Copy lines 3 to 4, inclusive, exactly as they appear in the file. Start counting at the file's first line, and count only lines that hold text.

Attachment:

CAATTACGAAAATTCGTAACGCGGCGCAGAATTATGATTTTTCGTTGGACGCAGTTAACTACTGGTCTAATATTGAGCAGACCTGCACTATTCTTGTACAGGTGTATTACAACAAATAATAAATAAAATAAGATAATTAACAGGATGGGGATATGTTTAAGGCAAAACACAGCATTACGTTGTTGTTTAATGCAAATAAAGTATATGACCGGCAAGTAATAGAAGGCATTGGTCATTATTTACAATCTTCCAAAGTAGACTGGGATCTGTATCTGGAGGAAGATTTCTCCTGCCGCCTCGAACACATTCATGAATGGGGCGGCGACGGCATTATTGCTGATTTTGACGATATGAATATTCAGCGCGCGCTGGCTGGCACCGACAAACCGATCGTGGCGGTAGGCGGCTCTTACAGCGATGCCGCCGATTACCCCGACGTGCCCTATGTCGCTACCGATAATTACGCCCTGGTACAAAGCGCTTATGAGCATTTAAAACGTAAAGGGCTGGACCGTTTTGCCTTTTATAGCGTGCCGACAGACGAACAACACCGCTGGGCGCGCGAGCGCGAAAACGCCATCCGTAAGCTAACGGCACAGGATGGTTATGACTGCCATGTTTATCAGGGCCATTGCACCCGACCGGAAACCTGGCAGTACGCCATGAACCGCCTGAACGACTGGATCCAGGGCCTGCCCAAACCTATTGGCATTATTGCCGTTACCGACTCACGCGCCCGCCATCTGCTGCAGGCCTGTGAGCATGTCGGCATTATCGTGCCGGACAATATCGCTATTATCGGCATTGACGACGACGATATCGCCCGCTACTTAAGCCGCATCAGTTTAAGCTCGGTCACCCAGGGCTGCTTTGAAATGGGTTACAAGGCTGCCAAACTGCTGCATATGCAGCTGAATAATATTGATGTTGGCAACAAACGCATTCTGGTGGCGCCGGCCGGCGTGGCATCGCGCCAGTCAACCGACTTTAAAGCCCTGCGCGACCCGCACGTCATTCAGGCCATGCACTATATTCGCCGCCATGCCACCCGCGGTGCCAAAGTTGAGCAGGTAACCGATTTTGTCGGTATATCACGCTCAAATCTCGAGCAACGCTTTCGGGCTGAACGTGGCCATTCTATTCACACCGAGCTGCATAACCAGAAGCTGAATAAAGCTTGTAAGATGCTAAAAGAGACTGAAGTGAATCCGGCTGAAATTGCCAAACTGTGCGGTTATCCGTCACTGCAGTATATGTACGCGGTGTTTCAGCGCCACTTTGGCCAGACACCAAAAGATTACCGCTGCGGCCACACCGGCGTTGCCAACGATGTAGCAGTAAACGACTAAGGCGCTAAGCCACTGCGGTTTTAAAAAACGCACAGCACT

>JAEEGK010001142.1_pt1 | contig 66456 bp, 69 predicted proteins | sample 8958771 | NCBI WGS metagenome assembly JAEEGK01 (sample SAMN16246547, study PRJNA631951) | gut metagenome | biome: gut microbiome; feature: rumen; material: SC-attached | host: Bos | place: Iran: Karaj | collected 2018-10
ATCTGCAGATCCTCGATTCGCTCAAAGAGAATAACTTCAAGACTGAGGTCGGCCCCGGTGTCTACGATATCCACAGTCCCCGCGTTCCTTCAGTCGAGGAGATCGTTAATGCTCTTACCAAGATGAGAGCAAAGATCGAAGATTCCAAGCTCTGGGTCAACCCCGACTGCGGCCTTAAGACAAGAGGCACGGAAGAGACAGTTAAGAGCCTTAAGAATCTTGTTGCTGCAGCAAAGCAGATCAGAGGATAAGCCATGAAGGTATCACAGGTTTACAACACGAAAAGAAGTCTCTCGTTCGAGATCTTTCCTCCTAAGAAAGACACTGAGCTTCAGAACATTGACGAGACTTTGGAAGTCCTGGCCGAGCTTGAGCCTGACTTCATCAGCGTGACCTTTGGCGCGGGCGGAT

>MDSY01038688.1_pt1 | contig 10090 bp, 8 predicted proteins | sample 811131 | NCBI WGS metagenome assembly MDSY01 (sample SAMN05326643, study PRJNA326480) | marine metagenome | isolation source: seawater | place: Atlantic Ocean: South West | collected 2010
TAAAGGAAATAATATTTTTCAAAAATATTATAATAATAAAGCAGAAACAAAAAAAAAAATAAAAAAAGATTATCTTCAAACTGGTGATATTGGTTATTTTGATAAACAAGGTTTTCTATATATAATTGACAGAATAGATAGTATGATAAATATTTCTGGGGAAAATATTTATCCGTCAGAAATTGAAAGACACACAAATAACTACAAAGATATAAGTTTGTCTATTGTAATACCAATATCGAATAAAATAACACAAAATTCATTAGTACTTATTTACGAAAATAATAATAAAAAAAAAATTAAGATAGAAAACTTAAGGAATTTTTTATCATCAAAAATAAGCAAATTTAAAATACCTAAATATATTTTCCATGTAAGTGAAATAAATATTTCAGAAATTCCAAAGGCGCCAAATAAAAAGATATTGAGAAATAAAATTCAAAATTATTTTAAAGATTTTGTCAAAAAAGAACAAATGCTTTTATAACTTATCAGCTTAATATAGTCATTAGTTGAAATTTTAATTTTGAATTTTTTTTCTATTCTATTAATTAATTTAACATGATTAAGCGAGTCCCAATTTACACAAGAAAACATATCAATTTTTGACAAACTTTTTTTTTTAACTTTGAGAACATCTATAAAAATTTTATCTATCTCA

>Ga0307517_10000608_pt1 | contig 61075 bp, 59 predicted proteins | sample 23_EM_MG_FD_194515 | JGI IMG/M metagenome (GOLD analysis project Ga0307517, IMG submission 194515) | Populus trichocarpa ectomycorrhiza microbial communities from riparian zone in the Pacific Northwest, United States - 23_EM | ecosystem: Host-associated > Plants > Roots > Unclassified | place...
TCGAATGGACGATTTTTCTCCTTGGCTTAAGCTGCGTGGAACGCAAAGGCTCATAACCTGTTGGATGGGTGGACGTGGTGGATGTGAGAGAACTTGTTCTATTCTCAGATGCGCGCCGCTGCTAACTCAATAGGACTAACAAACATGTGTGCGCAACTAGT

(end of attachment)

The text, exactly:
ATCTGCAGATCCTCGATTCGCTCAAAGAGAATAACTTCAAGACTGAGGTCGGCCCCGGTGTCTACGATATCCACAGTCCCCGCGTTCCTTCAGTCGAGGAGATCGTTAATGCTCTTACCAAGATGAGAGCAAAGATCGAAGATTCCAAGCTCTGGGTCAACCCCGACTGCGGCCTTAAGACAAGAGGCACGGAAGAGACAGTTAAGAGCCTTAAGAATCTTGTTGCTGCAGCAAAGCAGATCAGAGGATAAGCCATGAAGGTATCACAGGTTTACAACACGAAAAGAAGTCTCTCGTTCGAGATCTTTCCTCCTAAGAAAGACACTGAGCTTCAGAACATTGACGAGACTTTGGAAGTCCTGGCCGAGCTTGAGCCTGACTTCATCAGCGTGACCTTTGGCGCGGGCGGAT

>MDSY01038688.1_pt1 | contig 10090 bp, 8 predicted proteins | sample 811131 | NCBI WGS metagenome assembly MDSY01 (sample SAMN05326643, study PRJNA326480) | marine metagenome | isolation source: seawater | place: Atlantic Ocean: South West | collected 2010